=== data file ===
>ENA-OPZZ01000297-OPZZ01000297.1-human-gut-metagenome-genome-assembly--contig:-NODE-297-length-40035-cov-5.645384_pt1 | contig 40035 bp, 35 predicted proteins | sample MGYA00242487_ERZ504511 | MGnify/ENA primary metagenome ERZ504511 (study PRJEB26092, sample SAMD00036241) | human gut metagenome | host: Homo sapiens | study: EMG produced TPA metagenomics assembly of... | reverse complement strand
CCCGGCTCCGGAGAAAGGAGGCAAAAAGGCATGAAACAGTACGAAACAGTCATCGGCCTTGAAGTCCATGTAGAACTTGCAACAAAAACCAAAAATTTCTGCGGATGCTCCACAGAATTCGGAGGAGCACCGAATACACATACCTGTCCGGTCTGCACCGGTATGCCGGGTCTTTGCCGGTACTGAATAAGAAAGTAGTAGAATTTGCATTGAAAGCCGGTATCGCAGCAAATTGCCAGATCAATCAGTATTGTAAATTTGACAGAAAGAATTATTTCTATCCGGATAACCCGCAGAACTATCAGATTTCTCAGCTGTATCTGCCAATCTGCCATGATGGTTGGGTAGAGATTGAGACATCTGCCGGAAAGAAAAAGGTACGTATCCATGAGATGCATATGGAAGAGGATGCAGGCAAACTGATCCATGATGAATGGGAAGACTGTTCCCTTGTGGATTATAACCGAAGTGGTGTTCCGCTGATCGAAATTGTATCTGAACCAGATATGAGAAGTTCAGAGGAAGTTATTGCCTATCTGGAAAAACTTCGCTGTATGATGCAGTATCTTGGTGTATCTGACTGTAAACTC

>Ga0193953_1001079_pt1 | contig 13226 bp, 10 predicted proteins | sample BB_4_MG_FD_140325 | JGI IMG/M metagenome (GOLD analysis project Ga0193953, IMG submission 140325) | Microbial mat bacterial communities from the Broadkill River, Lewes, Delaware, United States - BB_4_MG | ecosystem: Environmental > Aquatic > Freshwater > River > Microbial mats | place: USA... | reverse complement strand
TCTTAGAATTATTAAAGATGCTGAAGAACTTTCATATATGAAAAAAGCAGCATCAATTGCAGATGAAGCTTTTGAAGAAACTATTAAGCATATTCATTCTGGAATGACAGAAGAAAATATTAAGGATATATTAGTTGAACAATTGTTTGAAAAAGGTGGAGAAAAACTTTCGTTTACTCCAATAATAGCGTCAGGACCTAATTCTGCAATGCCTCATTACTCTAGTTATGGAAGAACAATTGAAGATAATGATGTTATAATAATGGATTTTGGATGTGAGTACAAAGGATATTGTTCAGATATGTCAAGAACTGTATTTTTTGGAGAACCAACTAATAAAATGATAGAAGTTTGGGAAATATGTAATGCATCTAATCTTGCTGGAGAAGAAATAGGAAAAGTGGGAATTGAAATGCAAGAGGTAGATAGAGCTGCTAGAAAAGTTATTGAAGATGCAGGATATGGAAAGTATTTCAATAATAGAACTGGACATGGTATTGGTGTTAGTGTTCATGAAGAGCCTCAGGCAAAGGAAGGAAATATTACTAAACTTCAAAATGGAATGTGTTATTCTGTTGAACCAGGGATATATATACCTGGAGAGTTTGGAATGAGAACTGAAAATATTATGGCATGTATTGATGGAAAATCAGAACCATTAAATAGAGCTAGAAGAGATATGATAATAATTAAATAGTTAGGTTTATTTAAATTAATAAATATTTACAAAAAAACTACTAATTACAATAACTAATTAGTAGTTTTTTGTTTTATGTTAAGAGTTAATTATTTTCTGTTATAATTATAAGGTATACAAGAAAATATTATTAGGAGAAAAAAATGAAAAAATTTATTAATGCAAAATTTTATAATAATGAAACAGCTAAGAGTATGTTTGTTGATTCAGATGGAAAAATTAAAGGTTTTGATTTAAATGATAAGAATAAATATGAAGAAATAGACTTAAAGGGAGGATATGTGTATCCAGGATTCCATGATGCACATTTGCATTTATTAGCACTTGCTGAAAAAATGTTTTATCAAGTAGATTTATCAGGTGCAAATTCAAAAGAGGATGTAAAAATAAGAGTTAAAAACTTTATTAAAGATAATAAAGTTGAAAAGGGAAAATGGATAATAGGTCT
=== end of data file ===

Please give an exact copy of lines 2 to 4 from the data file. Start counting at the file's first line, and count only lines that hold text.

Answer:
CCCGGCTCCGGAGAAAGGAGGCAAAAAGGCATGAAACAGTACGAAACAGTCATCGGCCTTGAAGTCCATGTAGAACTTGCAACAAAAACCAAAAATTTCTGCGGATGCTCCACAGAATTCGGAGGAGCACCGAATACACATACCTGTCCGGTCTGCACCGGTATGCCGGGTCTTTGCCGGTACTGAATAAGAAAGTAGTAGAATTTGCATTGAAAGCCGGTATCGCAGCAAATTGCCAGATCAATCAGTATTGTAAATTTGACAGAAAGAATTATTTCTATCCGGATAACCCGCAGAACTATCAGATTTCTCAGCTGTATCTGCCAATCTGCCATGATGGTTGGGTAGAGATTGAGACATCTGCCGGAAAGAAAAAGGTACGTATCCATGAGATGCATATGGAAGAGGATGCAGGCAAACTGATCCATGATGAATGGGAAGACTGTTCCCTTGTGGATTATAACCGAAGTGGTGTTCCGCTGATCGAAATTGTATCTGAACCAGATATGAGAAGTTCAGAGGAAGTTATTGCCTATCTGGAAAAACTTCGCTGTATGATGCAGTATCTTGGTGTATCTGACTGTAAACTC

>Ga0193953_1001079_pt1 | contig 13226 bp, 10 predicted proteins | sample BB_4_MG_FD_140325 | JGI IMG/M metagenome (GOLD analysis project Ga0193953, IMG submission 140325) | Microbial mat bacterial communities from the Broadkill River, Lewes, Delaware, United States - BB_4_MG | ecosystem: Environmental > Aquatic > Freshwater > River > Microbial mats | place: USA... | reverse complement strand
TCTTAGAATTATTAAAGATGCTGAAGAACTTTCATATATGAAAAAAGCAGCATCAATTGCAGATGAAGCTTTTGAAGAAACTATTAAGCATATTCATTCTGGAATGACAGAAGAAAATATTAAGGATATATTAGTTGAACAATTGTTTGAAAAAGGTGGAGAAAAACTTTCGTTTACTCCAATAATAGCGTCAGGACCTAATTCTGCAATGCCTCATTACTCTAGTTATGGAAGAACAATTGAAGATAATGATGTTATAATAATGGATTTTGGATGTGAGTACAAAGGATATTGTTCAGATATGTCAAGAACTGTATTTTTTGGAGAACCAACTAATAAAATGATAGAAGTTTGGGAAATATGTAATGCATCTAATCTTGCTGGAGAAGAAATAGGAAAAGTGGGAATTGAAATGCAAGAGGTAGATAGAGCTGCTAGAAAAGTTATTGAAGATGCAGGATATGGAAAGTATTTCAATAATAGAACTGGACATGGTATTGGTGTTAGTGTTCATGAAGAGCCTCAGGCAAAGGAAGGAAATATTACTAAACTTCAAAATGGAATGTGTTATTCTGTTGAACCAGGGATATATATACCTGGAGAGTTTGGAATGAGAACTGAAAATATTATGGCATGTATTGATGGAAAATCAGAACCATTAAATAGAGCTAGAAGAGATATGATAATAATTAAATAGTTAGGTTTATTTAAATTAATAAATATTTACAAAAAAACTACTAATTACAATAACTAATTAGTAGTTTTTTGTTTTATGTTAAGAGTTAATTATTTTCTGTTATAATTATAAGGTATACAAGAAAATATTATTAGGAGAAAAAAATGAAAAAATTTATTAATGCAAAATTTTATAATAATGAAACAGCTAAGAGTATGTTTGTTGATTCAGATGGAAAAATTAAAGGTTTTGATTTAAATGATAAGAATAAATATGAAGAAATAGACTTAAAGGGAGGATATGTGTATCCAGGATTCCATGATGCACATTTGCATTTATTAGCACTTGCTGAAAAAATGTTTTATCAAGTAGATTTATCAGGTGCAAATTCAAAAGAGGATGTAAAAATAAGAGTTAAAAACTTTATTAAAGATAATAAAGTTGAAAAGGGAAAATGGATAATAGGTCT